Cartoon depicting the Czar and Czarina as Rasputin's puppets
new ideologies During the late 1900s and early 1910s, Czar Nicholas made some positive changes, but they were not enough. Many revolutionary groups began to emerge. Most of these groups favored socialism, in which society and all means of production are controlled by the working class. Russian socialist groups included the Bolsheviks, the Mensheviks and the Party of Social Revolutionaries. Throughout the country, soviets (socialist councils) were formed. Socialism was not the only idea being tossed around....there was also the Constitutional Democratic Party.
World War I intervenes The Great War began in 1914 when Austria-Hungary declared war on Serbia. Russia was drawn into the conflict due to an alliance with Serbia. Another alliance brought Germany into the war against Russia. This created a wave of anti-German sentiment, which was very unfortunate for Czarina Alexandra.
The war went very badly for Russia. The army was rushed into combat without adequate supplies, modern weapons or proper training. By 1915, Russia had lost Poland, Lithuania and the Ukraine. When Nicholas assumed supreme command of the army in 1916, his inexperience and lack of leadership skills created a catastrophe.
Russia in revolt
bread! peace! freedom! In 1916, while Nicholas was commanding the troops, control of the country was left to Alexandra and Rasputin. People were starving, the protests increased, and soldiers were dying or deserting by the thousands. The public accused Alexandra of being both Rasputin's lover and a German spy. When Nicholas failed to take positive action, family members and associates took matters into their own hands and murdered Rasputin.
When bread was rationed in March 1917, it was more than the people could take. The protests turned to riots and looting. Their rallying cry was "Bread! Peace! Freedom!"
abdication & a new government Czar Nicholas II was forced to give up the throne in March 1917. He and his family were placed under arrest and a provisional (interim) government was established. The first leader was Alexander Kerensky of the Party of Social Revolutionaries.
The leaders of the various socialist groups saw their chance to campaign for support and help form the new government. One of these leaders was Vladimir Lenin, the exiled leader of the Bolshevik party. In April 1917, he returned to Russia on a special sealed train with hopes of overthrowing the provisional government and establishing socialism.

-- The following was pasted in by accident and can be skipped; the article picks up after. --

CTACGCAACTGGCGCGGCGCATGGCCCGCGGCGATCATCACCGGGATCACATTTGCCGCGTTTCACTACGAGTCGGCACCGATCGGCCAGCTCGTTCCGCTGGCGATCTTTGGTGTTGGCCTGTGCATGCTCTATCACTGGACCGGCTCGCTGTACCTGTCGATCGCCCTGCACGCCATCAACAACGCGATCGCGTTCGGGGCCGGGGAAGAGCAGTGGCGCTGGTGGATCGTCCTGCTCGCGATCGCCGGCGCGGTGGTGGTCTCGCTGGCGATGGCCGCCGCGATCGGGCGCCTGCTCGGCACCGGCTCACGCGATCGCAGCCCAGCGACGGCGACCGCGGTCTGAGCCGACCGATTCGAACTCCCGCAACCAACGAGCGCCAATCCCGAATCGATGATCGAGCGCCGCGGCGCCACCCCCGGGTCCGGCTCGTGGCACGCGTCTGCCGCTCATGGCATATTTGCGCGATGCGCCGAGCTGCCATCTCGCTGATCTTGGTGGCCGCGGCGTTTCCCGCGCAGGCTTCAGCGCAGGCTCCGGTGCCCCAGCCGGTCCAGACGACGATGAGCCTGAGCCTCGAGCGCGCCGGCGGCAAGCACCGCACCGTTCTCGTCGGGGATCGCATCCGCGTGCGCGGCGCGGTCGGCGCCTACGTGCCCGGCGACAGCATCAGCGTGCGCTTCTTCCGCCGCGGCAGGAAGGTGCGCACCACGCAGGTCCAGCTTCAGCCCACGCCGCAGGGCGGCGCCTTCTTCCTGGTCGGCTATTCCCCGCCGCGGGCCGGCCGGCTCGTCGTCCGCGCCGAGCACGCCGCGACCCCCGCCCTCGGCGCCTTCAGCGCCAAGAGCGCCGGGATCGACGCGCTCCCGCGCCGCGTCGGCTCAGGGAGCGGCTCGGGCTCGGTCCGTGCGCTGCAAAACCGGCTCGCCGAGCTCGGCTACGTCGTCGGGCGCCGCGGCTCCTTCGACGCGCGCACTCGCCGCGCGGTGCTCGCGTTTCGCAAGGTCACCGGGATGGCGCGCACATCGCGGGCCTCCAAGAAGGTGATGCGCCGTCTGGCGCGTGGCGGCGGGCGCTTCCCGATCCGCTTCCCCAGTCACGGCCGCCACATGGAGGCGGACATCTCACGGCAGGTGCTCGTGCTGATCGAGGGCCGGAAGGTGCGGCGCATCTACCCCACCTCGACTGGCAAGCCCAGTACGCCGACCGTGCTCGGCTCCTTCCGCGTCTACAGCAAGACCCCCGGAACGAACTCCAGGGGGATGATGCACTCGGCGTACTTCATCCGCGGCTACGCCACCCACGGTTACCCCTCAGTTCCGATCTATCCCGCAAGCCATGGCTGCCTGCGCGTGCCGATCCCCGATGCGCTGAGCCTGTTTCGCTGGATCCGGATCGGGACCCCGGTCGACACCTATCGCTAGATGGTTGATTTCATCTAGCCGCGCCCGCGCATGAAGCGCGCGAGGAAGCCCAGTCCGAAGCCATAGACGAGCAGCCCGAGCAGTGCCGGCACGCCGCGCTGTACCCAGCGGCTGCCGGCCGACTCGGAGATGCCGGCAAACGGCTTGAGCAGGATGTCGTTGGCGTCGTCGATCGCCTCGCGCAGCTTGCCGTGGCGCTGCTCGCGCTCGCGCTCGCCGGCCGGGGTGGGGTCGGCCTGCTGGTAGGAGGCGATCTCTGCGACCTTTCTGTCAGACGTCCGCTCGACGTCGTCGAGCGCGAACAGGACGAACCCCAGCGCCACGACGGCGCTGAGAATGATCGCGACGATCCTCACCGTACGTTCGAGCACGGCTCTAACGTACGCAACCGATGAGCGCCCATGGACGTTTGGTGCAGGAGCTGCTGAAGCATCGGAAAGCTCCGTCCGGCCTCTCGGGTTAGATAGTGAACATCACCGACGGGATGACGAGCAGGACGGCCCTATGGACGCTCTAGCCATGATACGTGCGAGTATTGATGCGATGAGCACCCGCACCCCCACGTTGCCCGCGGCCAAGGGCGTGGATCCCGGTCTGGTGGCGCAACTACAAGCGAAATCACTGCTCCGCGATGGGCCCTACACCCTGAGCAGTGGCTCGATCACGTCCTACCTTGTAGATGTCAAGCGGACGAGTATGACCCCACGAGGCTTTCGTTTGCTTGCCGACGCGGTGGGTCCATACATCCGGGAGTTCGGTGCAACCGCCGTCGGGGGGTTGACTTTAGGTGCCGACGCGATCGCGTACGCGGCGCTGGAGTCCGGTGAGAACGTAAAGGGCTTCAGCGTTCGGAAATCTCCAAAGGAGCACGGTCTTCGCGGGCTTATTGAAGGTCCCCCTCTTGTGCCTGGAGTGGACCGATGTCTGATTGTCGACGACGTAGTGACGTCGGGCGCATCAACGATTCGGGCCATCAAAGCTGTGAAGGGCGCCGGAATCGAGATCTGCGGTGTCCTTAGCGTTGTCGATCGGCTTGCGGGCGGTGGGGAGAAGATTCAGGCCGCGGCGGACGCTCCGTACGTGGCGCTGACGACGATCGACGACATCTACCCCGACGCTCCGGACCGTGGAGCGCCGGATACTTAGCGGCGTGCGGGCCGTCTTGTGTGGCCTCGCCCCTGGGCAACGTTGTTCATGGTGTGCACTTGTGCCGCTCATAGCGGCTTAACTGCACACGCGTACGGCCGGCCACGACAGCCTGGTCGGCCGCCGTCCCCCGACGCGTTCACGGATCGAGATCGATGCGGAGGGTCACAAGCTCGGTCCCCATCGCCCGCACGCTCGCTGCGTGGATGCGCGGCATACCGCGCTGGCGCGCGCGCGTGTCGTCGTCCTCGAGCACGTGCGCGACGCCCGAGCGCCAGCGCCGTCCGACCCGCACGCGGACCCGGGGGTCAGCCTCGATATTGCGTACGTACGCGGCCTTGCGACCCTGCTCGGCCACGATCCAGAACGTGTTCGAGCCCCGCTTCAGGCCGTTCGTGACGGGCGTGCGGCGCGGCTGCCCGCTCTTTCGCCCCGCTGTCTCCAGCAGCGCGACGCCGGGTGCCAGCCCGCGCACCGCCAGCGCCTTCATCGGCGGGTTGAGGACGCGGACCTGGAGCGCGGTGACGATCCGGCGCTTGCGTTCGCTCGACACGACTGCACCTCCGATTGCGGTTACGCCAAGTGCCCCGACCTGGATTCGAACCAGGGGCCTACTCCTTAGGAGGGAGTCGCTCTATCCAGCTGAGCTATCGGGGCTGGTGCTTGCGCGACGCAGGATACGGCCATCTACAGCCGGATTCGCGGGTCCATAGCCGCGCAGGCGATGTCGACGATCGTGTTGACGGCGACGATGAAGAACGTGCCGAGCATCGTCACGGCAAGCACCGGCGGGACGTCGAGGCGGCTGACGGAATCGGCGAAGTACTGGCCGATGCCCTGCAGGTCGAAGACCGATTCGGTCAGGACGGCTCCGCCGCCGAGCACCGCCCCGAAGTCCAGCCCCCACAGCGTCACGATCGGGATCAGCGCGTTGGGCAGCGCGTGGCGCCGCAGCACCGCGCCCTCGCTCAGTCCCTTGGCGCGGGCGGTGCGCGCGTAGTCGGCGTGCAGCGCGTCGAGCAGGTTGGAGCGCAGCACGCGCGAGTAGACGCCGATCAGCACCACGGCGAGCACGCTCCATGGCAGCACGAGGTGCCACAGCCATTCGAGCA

ten days that shook the world In October 1917, the Bolshevik party began their revolution in Petrograd. They seized power from the provisional Kerensky government, took over the Winter Palace and seized the estates of many Russian noblemen and merchants. Throughout the country, new soviet councils were formed.
red army, white army The Bolsheviks became known as the Red Army. The monarchists who wished to see a return of the old royal system became known as the White Russians, or White Army. During 1918 and 1919, control of individual towns and regions alternated between the two sides.
Bolsheviks & socialism triumphant In 1920, the Bolshevik party finally gained complete power. Lenin, the leader of the Bolshevik party, became the leader of the new Soviet Russia.
the royal family
The imperial Romanov family
family imprisoned Following the abdication of Czar Nicholas II in March 1917, he and his family were placed under arrest. Between March 1917 and April 1918, they were held in the Alexander Palace near Petrograd, and then in the Siberian city of Tobolsk.
In April 1918, they were taken to the Ural Mountain town of Ekaterinburg. Here, they were imprisoned at the Ipatiev House for 78 days. Accompanying them were the family physician and three servants.
mysterious disappearance After July 1918, the royal family was never seen again. The Russian newspapers declared that only the Czar had been executed. As for the Czarina and her children, there were many rumors, reported sightings and escape theories. In the autumn of 1918, both the German and British authorities began to fear that the entire family had been killed, although Russian officials continued to claim that they were safe.
what really happened
uncertain fate In 1918, the Bolsheviks were undecided about what to do with the royal family. The local Ural Soviet wanted to execute them. Lenin's aide, Leon Trotsky, wanted to put Nicholas on trial. Lenin wanted to use them as bargaining chips in the war with Germany, since Alexandra was a German princess and first cousin to Kaiser Wilhelm.
In July 1918, the White Army was advancing very quickly towards Ekaterinburg. The Bolsheviks began to panic, and the fate of the royal family was left to the local Ural Soviet, who decided to execute them.
July 16-17, 1918 In the middle of the night, the royal family and their four servants were awakened and told to dress quickly. They were taken to the cellar, lined up against the wall and shot. Three daughters did not die right away, and their executioners were forced to beat them to death with their weapons. Later it was discovered that the bullets had been deflected by 18 pounds of diamonds sewed into their corsets. Alexandra had several pearl necklaces sewed into her belt.
burial The bodies of the royal family and servants were taken to the woods and dumped down a mine shaft. Shortly afterwards, they were moved to another spot in the woods. Their executioners attempted to burn two of the bodies, but this proved unsatisfactory. The remains of the two bodies were buried at the burn site and the rest were buried in a shallow grave a short distance away.
the white army enters The White Army entered Ekaterinburg eight days after the execution. At the Ipatiev House, they found personal effects of the royal family and evidence of the horrible slaughter in the cellar. In 1919, acting on a hunch, Nicholas Sokolov examined the abandoned mine shafts in the woods. At the bottom of one of the shafts he found more personal effects and a few charred bones, but no bodies. He took these items with him.
red army returns Later in 1919, the Red Army regained control of the Ekaterinburg area. All investigations into the whereabouts of the royal family were halted.